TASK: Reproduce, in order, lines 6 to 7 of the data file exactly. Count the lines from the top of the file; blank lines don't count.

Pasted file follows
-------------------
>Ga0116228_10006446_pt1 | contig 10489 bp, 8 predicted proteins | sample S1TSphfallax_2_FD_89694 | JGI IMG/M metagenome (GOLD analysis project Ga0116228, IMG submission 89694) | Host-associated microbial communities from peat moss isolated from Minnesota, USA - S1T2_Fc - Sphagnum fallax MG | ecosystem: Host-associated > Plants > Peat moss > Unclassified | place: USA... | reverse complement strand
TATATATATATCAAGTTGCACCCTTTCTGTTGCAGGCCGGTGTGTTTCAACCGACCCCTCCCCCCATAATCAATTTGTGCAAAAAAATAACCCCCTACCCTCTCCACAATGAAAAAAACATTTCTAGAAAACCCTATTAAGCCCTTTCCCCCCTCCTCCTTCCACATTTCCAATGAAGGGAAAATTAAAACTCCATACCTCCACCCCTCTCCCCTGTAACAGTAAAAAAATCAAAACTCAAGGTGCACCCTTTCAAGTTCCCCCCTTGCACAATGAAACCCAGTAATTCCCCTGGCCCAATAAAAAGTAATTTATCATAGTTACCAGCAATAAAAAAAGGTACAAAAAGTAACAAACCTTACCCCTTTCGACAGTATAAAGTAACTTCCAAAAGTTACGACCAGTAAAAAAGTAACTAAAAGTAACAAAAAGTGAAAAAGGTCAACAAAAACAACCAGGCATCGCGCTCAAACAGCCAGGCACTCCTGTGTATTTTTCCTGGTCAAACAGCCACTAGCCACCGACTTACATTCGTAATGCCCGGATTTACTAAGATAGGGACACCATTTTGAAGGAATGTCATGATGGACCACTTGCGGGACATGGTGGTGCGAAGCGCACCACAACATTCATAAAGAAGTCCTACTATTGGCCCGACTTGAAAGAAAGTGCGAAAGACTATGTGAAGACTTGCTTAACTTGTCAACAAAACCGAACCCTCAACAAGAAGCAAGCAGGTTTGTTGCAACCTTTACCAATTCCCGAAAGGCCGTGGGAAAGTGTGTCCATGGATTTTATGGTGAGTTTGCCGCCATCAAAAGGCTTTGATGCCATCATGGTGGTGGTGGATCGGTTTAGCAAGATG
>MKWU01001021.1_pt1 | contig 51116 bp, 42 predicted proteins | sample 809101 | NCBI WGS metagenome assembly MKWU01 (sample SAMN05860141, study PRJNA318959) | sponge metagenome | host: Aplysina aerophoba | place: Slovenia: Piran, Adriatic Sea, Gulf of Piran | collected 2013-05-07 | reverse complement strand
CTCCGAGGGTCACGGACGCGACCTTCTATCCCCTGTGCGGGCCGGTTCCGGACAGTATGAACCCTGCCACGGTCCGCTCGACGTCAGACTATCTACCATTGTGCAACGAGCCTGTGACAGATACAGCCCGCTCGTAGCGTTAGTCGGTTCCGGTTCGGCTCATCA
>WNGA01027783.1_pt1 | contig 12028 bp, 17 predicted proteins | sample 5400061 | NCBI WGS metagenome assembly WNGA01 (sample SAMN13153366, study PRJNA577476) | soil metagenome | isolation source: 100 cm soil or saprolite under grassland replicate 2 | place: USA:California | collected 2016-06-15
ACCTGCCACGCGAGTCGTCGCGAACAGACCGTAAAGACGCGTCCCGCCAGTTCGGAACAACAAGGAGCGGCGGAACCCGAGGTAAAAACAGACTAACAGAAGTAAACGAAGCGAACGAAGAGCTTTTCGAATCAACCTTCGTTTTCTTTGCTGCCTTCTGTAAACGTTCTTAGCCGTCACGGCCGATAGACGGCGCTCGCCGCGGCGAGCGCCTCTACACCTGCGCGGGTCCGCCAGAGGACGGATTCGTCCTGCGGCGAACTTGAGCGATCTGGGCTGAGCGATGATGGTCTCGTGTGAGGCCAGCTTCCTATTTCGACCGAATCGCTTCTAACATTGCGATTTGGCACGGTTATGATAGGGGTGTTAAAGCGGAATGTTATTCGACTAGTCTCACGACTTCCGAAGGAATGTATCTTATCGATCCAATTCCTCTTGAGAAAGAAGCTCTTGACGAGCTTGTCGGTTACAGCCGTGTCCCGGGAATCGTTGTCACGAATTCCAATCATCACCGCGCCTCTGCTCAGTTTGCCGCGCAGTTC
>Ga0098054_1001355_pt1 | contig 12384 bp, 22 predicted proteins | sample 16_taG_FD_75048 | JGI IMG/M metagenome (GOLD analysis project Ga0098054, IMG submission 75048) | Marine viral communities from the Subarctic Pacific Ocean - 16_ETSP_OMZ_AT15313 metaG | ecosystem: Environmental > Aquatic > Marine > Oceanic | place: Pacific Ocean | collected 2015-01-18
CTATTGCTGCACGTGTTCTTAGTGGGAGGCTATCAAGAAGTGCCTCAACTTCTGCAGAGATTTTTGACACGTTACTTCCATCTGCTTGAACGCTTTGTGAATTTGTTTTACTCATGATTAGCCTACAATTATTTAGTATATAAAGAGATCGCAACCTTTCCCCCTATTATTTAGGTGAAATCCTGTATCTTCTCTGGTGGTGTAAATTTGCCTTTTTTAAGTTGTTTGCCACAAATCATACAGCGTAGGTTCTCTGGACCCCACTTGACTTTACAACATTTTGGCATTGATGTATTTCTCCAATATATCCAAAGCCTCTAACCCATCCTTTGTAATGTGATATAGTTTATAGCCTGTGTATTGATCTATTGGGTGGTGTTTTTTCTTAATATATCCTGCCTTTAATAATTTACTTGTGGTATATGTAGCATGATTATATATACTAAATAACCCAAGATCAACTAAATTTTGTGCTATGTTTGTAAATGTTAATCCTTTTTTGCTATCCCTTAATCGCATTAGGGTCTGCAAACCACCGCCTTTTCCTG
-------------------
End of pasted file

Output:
ACCTGCCACGCGAGTCGTCGCGAACAGACCGTAAAGACGCGTCCCGCCAGTTCGGAACAACAAGGAGCGGCGGAACCCGAGGTAAAAACAGACTAACAGAAGTAAACGAAGCGAACGAAGAGCTTTTCGAATCAACCTTCGTTTTCTTTGCTGCCTTCTGTAAACGTTCTTAGCCGTCACGGCCGATAGACGGCGCTCGCCGCGGCGAGCGCCTCTACACCTGCGCGGGTCCGCCAGAGGACGGATTCGTCCTGCGGCGAACTTGAGCGATCTGGGCTGAGCGATGATGGTCTCGTGTGAGGCCAGCTTCCTATTTCGACCGAATCGCTTCTAACATTGCGATTTGGCACGGTTATGATAGGGGTGTTAAAGCGGAATGTTATTCGACTAGTCTCACGACTTCCGAAGGAATGTATCTTATCGATCCAATTCCTCTTGAGAAAGAAGCTCTTGACGAGCTTGTCGGTTACAGCCGTGTCCCGGGAATCGTTGTCACGAATTCCAATCATCACCGCGCCTCTGCTCAGTTTGCCGCGCAGTTC
>Ga0098054_1001355_pt1 | contig 12384 bp, 22 predicted proteins | sample 16_taG_FD_75048 | JGI IMG/M metagenome (GOLD analysis project Ga0098054, IMG submission 75048) | Marine viral communities from the Subarctic Pacific Ocean - 16_ETSP_OMZ_AT15313 metaG | ecosystem: Environmental > Aquatic > Marine > Oceanic | place: Pacific Ocean | collected 2015-01-18